Folks, this is why we love Dolly Parton. In a recent, wide-ranging profile, Billboard asked the country icon whether she supported Black Lives Matter—and she provided a full-throated response: “I understand people having to make themselves known and felt and seen,” Parton said. “And of course Black lives matter. Do we think our little white asses are the only ones that matter? No!”
During her interview, Parton expressed her deep belief in the “live and let live” approach to life—a philosophy Billboard suggests could the the source of her broad appeal.
“I do believe we all have a right to be exactly who we are,” Parton said, “and it is not my place to judge. All these good Christian people that are supposed to be such good Christian people, the last thing we’re supposed to do is judge one another. God is the judge, not us. I just try to be myself. I just try to let everybody else be themselves.”
That doesn’t mean Parton thinks she’s never messed up, either. In 2018 she renamed her Civil War-themed dinner theater program from Dixie Stampede to Dolly Parton’s Stampede after becoming more aware of the Confederate associations. (She’s not the only musician to cut the word “Dixie” from her brand; just this year the Dixie Chicks renamed themselves The Chicks for the same reason.)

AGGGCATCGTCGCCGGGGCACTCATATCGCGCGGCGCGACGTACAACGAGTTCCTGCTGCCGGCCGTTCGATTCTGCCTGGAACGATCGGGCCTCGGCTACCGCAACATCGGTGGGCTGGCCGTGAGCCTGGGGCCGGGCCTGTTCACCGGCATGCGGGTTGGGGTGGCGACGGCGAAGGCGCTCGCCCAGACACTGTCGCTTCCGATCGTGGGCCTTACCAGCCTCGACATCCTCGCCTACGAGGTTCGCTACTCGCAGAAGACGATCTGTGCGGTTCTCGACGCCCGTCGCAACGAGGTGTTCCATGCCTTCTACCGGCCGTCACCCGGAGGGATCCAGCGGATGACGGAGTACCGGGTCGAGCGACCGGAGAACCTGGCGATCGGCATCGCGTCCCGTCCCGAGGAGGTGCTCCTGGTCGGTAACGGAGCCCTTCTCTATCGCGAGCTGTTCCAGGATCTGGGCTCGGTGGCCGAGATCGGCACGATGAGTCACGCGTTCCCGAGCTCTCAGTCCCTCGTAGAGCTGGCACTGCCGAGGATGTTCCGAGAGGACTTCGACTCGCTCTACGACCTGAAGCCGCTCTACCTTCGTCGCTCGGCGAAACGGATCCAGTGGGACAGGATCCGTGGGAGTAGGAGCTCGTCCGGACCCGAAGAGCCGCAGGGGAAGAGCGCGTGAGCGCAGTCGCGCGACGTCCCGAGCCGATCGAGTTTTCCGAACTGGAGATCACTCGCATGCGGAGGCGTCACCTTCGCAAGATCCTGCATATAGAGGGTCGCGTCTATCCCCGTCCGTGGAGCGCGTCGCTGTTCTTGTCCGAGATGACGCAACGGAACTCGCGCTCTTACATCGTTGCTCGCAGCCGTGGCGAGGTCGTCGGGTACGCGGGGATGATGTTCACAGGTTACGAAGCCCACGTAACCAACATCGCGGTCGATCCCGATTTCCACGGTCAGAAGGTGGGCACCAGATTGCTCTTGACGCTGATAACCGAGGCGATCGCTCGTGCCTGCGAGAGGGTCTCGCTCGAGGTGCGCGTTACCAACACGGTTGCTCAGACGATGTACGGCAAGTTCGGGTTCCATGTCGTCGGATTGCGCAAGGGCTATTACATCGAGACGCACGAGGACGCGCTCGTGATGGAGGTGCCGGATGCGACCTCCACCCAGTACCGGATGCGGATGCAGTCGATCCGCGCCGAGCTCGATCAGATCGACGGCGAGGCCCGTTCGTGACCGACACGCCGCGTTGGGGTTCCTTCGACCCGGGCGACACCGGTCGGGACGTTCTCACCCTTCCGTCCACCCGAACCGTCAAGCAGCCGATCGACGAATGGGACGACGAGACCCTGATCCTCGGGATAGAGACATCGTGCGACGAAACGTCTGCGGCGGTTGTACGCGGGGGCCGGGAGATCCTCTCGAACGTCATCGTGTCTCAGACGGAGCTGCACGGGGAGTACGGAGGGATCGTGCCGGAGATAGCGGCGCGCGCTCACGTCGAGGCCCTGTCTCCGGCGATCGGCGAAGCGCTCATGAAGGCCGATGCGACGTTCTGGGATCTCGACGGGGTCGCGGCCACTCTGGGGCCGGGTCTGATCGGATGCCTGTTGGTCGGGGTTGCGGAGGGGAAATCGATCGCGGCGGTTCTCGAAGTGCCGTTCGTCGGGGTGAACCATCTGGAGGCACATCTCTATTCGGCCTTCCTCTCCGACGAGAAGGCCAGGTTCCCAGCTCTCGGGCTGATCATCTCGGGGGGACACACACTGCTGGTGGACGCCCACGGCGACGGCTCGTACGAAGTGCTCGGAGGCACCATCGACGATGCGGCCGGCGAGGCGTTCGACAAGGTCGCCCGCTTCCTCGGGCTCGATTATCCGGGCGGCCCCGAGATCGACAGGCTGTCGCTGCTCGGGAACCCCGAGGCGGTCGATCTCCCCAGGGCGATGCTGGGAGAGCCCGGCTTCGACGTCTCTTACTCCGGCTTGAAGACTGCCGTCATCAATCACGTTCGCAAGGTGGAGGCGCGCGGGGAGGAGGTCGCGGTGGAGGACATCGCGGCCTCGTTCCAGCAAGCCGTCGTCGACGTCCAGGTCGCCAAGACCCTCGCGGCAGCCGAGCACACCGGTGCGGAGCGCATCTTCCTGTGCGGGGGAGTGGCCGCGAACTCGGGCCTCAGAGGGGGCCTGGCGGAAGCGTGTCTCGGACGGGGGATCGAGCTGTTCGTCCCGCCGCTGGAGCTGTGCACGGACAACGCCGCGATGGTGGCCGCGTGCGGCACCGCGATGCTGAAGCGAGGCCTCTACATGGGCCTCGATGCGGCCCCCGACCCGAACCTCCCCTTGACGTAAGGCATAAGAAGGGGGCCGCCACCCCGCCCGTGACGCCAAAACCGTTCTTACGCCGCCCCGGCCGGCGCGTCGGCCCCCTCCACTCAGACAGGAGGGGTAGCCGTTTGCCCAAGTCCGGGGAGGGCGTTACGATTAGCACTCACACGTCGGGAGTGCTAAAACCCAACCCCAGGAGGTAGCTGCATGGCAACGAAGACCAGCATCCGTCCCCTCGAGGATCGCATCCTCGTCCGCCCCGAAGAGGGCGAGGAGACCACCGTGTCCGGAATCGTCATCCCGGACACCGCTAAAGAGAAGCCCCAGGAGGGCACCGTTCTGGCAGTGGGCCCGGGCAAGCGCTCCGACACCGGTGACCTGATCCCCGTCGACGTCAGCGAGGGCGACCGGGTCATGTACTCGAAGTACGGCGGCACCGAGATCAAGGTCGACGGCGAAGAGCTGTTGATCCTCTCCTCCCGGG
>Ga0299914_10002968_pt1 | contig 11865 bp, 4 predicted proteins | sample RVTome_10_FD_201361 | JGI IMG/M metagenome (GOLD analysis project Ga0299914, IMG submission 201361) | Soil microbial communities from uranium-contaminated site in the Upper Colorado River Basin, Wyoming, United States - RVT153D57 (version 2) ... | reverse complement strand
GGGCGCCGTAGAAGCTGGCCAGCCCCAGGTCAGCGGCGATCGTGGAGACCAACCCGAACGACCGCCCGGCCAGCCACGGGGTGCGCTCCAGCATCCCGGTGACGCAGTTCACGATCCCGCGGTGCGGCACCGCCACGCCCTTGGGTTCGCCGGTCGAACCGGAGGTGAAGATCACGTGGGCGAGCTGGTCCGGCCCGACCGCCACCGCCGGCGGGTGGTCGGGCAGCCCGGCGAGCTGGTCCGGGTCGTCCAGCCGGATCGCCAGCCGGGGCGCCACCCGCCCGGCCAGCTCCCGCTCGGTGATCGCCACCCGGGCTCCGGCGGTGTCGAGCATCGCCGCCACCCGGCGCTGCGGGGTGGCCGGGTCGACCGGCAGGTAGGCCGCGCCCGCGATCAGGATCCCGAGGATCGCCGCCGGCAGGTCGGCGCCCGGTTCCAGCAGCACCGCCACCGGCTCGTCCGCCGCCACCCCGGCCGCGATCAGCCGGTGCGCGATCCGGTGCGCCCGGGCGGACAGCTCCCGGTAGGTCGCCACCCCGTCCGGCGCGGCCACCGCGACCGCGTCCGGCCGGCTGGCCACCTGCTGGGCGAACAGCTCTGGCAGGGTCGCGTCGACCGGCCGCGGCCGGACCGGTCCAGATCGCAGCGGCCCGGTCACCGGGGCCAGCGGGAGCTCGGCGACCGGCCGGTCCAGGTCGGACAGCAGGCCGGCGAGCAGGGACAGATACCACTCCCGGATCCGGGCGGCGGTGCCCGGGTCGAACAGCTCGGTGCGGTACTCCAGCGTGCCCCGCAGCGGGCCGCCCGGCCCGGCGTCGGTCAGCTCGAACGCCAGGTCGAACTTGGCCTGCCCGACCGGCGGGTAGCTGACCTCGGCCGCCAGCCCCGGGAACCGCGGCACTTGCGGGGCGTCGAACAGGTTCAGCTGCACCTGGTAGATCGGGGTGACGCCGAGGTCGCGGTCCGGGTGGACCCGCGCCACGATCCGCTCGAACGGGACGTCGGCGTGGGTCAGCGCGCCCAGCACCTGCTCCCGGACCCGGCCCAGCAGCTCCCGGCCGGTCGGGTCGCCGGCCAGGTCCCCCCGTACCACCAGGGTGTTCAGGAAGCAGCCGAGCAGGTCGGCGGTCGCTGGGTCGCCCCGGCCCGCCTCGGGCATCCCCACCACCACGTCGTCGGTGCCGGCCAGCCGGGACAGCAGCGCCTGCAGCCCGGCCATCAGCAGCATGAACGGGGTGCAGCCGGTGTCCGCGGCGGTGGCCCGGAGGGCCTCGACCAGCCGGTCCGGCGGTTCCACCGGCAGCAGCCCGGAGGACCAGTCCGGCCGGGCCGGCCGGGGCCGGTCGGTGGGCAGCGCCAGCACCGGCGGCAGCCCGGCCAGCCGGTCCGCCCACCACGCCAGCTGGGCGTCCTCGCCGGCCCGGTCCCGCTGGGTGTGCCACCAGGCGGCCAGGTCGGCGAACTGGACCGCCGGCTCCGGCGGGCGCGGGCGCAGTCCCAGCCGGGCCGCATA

“There’s such a thing as innocent ignorance, and so many of us are guilty of that,” Parton told Billboard. “When they said ‘Dixie’ was an offensive word, I thought, ‘Well, I don’t want to offend anybody. This is a business. We’ll just call it The Stampede.’ As soon as you realize that [something] is a problem, you should fix it. Don’t be a dumbass. That’s where my heart is. I would never dream of hurting anybody on purpose.”
Billboard also spoke with Jad Abumrad, who hosted a nine-part series on Parton in 2019 for WNYC Studios and tried to determine the source of Dolly’s widespread appeal. Eventually, he arrived at an answer: “I say this with humility and as someone who is not a believer,” he said. “There’s something very Christ-like about her.”
Religious affiliations aside, the mantra “What Would Dolly Do?” does have a certain ring to it.
Correction: An earlier version of this article misspelled Jad Abumrad’s name.